In some ways, risk analysis is more art than science, since it often involves so much subjectivity and estimation. Yet complexity still seems to build in our estimations anyway. A post at Project Management Crumbs aims to streamline the qualitative analysis process with practical advice.
Simplification in All Things
Use basic values like numbers or letters to represent the severity posed by a threat, as opposed to long, wordy explanations. This both saves space and creates a common language of risk for the team to follow. You further want to use as few attributes as possible in assessing the risk, with the author suggesting two is best. This is because it is very easy to graph two pieces of data, whereas graphing four pieces of data is possible but highly difficult to digest. Standardizing the values used so that they can be applied across the organization is another way to build a common language.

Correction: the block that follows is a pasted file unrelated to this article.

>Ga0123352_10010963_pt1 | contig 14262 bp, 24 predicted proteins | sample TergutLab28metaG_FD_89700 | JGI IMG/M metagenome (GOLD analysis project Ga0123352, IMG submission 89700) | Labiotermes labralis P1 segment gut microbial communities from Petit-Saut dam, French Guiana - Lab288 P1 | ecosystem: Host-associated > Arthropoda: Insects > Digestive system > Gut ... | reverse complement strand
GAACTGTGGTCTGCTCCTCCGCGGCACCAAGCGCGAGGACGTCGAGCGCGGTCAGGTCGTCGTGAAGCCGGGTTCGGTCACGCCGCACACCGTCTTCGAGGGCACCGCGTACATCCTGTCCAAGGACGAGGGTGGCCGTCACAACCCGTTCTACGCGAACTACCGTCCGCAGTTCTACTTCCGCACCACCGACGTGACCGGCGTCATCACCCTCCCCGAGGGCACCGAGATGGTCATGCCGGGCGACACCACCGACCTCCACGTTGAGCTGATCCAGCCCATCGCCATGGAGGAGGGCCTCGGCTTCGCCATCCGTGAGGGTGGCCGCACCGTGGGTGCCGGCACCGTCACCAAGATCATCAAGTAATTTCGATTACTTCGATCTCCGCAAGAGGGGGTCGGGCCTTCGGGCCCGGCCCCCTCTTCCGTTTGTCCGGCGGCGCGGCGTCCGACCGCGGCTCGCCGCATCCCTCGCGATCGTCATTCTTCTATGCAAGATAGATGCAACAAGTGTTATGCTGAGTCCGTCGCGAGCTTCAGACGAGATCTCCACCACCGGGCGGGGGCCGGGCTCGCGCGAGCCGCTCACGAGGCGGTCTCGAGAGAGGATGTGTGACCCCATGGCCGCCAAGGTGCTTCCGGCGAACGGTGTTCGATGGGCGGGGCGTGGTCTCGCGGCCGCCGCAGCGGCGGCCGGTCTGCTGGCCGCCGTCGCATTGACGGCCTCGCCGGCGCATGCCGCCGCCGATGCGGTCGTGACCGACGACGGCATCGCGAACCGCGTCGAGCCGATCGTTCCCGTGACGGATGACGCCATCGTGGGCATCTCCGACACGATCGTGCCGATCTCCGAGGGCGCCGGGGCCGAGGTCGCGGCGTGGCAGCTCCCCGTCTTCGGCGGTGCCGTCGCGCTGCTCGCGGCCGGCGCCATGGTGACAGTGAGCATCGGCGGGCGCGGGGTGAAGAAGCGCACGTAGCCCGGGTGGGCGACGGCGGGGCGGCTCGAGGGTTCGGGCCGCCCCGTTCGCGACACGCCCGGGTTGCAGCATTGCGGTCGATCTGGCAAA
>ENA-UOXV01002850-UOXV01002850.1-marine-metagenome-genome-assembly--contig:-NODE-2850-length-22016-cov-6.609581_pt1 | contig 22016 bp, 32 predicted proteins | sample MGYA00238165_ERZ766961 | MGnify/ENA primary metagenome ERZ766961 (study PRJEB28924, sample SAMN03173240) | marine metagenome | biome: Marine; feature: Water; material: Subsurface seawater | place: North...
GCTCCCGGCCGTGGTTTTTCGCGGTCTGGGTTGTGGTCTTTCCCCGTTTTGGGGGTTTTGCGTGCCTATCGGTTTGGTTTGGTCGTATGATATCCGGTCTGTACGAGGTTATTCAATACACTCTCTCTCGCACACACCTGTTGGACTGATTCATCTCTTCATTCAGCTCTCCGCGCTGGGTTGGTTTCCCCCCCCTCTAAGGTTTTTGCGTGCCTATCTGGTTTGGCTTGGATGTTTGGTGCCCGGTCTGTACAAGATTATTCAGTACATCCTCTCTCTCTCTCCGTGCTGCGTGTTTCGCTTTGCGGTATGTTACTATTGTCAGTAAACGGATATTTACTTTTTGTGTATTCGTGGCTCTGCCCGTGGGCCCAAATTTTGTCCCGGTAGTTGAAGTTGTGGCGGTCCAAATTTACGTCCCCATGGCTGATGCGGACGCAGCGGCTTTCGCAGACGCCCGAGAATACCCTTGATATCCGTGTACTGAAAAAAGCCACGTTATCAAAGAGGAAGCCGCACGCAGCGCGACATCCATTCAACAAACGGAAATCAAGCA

Speaking even more practically, the author recommends using even integers whenever possible, because using odd integers can result in confusing decimals. Such decimals can lead to an unconscious bias into how you judge numbers. The goal of analysis should be to demystify the unknown, not to make the known unintelligible.
You can read the full blog post here: http://pmcrumbs.blogspot.com/2012/11/risk-qualitative-analysis-how-much.html